Carbapenemase-producing carbapenem-resistant Enterobacteriaceae (CP-CRE) are extremely drug-resistant pathogens. Screening of contacts of newly identified CP-CRE patients is an important step to limit further transmission. We aimed to determine the risk factors for CP-CRE acquisition among patients exposed to a CP-CRE index patient.
A matched case-control study was performed in a tertiary care hospital in Israel. The study population was comprised of patients who underwent rectal screening for CP-CRE following close contact with a newly identified CP-CRE index patient. Cases were defined as positive tests for CP-CRE. For each case patient, 2 matched controls were randomly selected from the pool of contacts who tested negative for CP-CRE following exposure to the same index case. Bivariate and multivariate analyses were conducted using conditional logistic regression.
In total, 53 positive contacts were identified in 40 unique investigations (896 tests performed on 735 contacts) between October 6, 2008, and June 7, 2012. blaKPC was the only carbapenemase identified. In multivariate analysis, risk factors for CP-CRE acquisition among contacts were (1) contact with an index patient for ≥3 days (odds ratio [OR], 9.8; 95% confidence interval [CI], 2.0–48.9), (2) mechanical ventilation (OR, 4.1; 95% CI, 1.4–11.9), and (3) carriage or infection with another multidrug-resistant organism (MDRO; OR, 2.6; 95% CI, 1.0–7.1). Among patients who received antibiotics, cephalosporins were associated with a lower risk of acquisition.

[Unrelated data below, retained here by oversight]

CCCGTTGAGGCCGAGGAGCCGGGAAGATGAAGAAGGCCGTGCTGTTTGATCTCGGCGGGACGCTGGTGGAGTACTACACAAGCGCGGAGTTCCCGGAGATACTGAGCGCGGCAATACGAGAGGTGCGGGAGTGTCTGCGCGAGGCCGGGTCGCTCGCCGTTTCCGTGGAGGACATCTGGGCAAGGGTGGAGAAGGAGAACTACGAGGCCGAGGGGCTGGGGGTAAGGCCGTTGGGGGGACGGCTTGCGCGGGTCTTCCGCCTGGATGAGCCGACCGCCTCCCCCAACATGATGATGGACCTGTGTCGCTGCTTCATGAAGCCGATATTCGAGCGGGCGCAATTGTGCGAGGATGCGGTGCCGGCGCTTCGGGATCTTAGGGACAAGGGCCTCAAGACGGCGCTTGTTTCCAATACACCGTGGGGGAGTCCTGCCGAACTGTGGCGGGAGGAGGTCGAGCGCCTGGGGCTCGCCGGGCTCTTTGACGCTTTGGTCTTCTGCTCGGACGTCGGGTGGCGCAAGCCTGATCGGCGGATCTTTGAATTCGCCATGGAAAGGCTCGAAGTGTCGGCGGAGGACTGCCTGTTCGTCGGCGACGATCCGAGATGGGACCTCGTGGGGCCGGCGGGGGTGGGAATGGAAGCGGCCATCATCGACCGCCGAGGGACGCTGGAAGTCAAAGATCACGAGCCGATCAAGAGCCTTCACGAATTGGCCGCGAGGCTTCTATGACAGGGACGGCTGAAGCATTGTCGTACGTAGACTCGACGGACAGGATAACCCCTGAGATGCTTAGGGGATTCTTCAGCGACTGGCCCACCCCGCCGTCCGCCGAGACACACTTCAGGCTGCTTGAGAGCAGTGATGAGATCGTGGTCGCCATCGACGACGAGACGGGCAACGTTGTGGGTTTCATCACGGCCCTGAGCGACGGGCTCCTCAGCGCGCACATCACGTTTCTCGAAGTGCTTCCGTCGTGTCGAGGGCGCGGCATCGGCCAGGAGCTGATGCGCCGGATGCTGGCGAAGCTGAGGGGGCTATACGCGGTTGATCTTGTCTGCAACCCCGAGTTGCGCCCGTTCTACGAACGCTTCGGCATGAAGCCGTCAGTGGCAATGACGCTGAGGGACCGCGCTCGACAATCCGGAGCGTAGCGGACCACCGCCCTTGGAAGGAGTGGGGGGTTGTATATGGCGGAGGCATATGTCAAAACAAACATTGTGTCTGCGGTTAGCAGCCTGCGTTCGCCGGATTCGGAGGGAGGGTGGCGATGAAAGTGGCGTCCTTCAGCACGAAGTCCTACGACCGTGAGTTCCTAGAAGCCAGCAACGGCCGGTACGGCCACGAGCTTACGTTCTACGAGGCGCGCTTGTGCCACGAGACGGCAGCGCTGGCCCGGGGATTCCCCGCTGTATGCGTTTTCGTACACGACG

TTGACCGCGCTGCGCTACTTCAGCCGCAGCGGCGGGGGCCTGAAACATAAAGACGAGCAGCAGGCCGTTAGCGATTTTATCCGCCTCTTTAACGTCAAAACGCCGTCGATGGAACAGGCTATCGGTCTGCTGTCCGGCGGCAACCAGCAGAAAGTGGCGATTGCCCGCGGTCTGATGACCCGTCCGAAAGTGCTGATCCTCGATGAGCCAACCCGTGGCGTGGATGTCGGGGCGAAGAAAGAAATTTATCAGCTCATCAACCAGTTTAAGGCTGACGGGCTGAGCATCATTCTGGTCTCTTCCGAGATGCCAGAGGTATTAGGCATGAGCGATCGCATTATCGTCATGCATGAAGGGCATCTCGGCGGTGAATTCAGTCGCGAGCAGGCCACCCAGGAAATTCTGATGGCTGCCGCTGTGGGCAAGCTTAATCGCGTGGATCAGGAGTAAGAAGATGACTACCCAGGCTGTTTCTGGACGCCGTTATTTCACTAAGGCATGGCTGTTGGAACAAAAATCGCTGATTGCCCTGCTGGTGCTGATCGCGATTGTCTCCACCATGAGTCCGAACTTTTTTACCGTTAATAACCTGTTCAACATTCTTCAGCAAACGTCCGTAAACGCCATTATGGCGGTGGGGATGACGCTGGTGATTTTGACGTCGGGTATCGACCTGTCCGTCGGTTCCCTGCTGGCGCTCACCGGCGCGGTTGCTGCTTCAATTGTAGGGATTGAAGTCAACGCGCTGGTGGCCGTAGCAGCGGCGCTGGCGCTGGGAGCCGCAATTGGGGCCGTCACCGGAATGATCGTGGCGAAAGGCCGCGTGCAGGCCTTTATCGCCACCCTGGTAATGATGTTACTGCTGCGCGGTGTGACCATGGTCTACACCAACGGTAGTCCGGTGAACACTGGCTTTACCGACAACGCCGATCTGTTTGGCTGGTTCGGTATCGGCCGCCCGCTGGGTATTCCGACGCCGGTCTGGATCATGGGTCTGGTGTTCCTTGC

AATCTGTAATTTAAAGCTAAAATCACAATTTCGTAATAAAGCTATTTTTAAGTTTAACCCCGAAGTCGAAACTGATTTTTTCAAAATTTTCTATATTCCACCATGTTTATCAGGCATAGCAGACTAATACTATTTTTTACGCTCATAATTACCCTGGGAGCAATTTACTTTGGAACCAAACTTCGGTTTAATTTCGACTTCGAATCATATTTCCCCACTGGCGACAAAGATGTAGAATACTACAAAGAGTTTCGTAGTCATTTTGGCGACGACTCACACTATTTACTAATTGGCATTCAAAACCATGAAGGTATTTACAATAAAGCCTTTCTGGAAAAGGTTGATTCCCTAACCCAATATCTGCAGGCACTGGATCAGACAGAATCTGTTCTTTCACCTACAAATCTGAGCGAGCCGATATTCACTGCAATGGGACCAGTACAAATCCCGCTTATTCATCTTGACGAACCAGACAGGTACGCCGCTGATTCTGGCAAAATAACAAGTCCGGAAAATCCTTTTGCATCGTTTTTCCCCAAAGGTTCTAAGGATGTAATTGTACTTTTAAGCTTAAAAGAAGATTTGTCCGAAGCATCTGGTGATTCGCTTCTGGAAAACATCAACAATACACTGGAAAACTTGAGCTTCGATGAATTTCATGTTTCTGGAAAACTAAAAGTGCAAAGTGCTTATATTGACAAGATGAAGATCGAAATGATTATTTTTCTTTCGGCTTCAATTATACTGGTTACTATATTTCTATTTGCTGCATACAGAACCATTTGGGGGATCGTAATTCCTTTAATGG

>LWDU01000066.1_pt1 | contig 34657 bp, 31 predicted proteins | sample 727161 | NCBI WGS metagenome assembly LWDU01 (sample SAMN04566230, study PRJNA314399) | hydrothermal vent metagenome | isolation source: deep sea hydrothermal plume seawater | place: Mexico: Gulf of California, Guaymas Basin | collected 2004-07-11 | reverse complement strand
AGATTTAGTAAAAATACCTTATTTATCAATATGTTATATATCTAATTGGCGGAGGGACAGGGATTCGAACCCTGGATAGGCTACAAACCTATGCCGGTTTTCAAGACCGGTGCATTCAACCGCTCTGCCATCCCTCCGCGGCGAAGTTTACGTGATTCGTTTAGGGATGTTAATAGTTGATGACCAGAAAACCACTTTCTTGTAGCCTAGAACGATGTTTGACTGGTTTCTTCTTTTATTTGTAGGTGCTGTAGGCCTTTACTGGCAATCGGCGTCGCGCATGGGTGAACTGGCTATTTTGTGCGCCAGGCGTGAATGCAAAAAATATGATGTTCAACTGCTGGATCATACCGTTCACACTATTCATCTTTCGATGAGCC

Patient characteristics (ventilation and carriage of another MDRO) as well as duration of contact are risk factors for CP-CRE acquisition among contacts. The role of cephalosporins requires further study.
Carbapenem-resistant Enterobacteriaceae (CRE) are important extremely drug-resistant pathogens that have emerged during the past decade. Early identification and isolation of carriers are key components of an effective infection control strategy in healthcare facilities. Very little is known about the natural history of CRE carriage. We aimed to determine the predictors of a positive CRE rectal screen test among patients with known CRE carriage screened at their next hospital encounter.
A case-control study was conducted. Sixty-six patients who tested positive for CRE carriage were surveyed for CRE rectal carriage at the next hospital encounter; screen-positive patients were compared with screen-negative control patients. Data were extracted from the patients' medical records and from the hospital computerized database.
Twenty-three case patients and 43 control patients were identified. Predictors for a positive CRE rectal carriage test were (1) prior fluoroquinolone use (odds ratio [OR], 4.27; 95% confidence interval [CI], 1.10–16.6), (2) admission from an institution or another hospital (OR, 4.04; 95% CI, 1.33–12.37), and (3) time interval less than or equal to 3 months since the first positive CRE test (OR, 3.59; 95% CI, 1.24–10.37). Among patients with no predictor variables, the likelihood of having a positive screen test at the next hospital encounter was 1/7. If they had at least 1 predictor, the likelihood increased to 1/2.
Prior fluoroquinolone use, transfer from another healthcare facility, and admission less than or equal to 3 months since the first CRE isolation are predictors of persistent CRE rectal carriage. These predictors can be used in designing CRE prevention strategies.